The Richmond Fed’s “bailout barometer” shows that, since the 2008 crisis, 61% of all liabilities in the U.S. financial system are now implicitly or explicitly guaranteed by government, up from 45% in 1999.

Citigroup estimates that the top 20 advanced industrial economies, in addition to their enormous, recognized public debts, also face unrecorded additional debts of $78 trillion for their unfunded pension systems.

Six years after a crisis caused by excessive borrowing, McKinsey estimates that even visible global debt has increased by $57 trillion, while in the U.S., Europe, Japan and China growth to pay back these liabilities has been slowing or absent.

No one likes recessions but they serve a useful purpose — they wring bad investments out of the economy and reallocate resources to more productive uses. But that’s not much consolation to a laid off Intel employee in the U.S. or a laid off cement-plant worker in China. So, politicians and central bankers around the world are doubling down on variations of the same strategy of spending, borrowing and financial repression (driving down interest rates to transfer wealth from savers to debtors) to perpetuate economic growth. When countries start experimenting with negative interest rates, the consequences of which no one can predict, you know that policy makers are desperate.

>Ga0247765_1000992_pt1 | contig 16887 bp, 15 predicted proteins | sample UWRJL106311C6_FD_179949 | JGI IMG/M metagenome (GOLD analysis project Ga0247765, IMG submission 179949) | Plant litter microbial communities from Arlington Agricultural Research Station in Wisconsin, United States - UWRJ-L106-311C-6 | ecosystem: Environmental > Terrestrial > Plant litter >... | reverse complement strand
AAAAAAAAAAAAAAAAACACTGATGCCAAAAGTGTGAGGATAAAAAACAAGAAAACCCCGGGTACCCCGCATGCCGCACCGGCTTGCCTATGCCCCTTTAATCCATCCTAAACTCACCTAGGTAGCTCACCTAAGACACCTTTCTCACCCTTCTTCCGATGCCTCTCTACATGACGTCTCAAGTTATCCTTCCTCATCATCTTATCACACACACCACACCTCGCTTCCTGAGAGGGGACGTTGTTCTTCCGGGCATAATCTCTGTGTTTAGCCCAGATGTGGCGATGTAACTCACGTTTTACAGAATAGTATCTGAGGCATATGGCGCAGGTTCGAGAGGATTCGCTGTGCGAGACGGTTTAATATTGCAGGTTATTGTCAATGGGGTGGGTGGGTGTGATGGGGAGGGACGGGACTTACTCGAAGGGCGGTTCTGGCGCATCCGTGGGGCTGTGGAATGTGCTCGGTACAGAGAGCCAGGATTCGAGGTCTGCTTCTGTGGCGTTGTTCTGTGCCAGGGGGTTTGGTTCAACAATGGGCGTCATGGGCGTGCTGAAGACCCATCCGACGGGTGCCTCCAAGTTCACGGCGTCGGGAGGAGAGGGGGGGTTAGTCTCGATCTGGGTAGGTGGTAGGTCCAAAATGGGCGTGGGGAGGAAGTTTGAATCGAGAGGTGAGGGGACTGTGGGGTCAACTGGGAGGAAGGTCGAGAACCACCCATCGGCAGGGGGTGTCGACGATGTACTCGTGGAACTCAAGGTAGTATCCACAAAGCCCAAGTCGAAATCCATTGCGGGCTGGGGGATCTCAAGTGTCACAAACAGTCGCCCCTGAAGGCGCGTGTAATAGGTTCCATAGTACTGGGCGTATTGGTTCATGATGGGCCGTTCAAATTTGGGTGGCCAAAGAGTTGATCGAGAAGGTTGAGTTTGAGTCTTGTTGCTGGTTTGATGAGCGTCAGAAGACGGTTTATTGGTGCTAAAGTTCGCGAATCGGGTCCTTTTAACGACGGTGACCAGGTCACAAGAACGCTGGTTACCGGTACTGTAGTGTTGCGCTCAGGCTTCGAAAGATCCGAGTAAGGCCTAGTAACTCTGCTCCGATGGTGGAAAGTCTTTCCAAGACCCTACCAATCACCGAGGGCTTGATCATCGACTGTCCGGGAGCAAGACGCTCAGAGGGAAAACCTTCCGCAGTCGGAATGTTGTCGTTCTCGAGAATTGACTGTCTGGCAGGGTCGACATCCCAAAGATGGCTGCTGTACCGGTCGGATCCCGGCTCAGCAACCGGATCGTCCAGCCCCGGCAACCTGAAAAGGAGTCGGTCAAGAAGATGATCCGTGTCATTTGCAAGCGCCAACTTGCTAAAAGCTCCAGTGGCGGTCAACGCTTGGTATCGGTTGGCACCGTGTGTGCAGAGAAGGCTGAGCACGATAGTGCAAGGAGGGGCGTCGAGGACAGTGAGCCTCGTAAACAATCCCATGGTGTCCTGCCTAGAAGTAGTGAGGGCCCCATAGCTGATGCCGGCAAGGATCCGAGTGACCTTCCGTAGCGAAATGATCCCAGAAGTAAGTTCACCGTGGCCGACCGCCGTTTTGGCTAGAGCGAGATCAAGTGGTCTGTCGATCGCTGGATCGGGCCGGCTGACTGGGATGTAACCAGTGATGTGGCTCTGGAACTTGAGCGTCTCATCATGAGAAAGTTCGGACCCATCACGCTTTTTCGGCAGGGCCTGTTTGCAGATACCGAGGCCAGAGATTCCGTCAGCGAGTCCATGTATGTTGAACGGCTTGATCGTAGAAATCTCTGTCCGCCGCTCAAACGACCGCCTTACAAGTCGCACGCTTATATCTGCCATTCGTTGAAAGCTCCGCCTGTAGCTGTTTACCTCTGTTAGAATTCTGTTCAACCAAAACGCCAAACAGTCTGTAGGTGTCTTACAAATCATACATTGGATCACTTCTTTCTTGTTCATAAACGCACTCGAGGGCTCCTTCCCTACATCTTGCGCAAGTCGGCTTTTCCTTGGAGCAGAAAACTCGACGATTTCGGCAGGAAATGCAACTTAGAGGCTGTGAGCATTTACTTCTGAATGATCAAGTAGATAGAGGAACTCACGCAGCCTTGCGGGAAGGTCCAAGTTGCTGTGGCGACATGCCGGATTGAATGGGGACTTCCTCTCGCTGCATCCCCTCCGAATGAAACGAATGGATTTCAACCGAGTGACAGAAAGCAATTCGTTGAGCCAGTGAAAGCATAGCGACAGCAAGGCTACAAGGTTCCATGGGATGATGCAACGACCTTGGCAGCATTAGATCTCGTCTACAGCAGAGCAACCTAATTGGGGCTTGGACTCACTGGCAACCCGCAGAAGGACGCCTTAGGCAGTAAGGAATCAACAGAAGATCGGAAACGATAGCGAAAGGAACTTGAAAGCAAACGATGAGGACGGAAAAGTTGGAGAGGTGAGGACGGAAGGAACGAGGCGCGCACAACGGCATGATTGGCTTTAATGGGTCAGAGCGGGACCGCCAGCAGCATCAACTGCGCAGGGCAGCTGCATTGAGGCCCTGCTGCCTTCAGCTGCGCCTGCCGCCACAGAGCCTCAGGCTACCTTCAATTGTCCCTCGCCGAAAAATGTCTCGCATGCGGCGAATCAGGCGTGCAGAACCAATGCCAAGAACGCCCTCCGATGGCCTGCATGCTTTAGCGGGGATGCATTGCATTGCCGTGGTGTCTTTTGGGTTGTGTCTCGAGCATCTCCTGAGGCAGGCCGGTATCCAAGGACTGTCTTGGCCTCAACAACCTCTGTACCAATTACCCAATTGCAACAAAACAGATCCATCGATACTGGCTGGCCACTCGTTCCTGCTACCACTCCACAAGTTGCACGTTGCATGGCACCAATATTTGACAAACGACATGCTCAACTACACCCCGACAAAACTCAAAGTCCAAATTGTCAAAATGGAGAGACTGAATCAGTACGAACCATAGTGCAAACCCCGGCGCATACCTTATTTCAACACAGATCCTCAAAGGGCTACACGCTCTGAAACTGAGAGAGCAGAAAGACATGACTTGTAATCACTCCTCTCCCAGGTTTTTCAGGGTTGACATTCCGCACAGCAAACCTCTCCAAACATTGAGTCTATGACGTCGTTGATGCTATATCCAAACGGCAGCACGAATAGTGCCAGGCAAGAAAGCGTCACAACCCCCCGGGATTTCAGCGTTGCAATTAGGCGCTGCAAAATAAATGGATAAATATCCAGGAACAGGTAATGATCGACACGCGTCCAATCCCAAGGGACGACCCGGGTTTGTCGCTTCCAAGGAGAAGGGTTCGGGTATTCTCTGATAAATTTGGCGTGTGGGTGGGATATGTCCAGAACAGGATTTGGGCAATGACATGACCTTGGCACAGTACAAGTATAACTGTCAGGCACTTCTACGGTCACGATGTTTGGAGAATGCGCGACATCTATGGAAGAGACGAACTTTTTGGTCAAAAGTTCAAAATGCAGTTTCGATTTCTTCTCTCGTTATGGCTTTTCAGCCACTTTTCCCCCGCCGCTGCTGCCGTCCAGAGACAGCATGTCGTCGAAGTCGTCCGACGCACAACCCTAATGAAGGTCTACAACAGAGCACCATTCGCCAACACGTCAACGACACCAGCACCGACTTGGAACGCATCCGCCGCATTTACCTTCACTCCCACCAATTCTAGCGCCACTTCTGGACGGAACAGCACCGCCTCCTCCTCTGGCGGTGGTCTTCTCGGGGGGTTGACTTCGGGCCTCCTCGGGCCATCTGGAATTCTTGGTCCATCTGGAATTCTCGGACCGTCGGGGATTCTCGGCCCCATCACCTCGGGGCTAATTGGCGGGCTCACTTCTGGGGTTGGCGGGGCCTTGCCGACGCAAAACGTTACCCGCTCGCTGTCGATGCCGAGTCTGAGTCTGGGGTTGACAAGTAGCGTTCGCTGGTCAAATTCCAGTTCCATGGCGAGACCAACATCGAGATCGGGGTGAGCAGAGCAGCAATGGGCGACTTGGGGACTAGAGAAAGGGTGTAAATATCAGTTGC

The global economy is entering a new phase: the end game in which democratic welfare states struggle to maintain massive entitlements in the face of aging populations and slowing economic growth. The United States is not as far down this road as some other countries, but absent major policy changes, deficits and the national debt are heading inexorably higher. Don’t believe me — believe the Congressional Budget Office.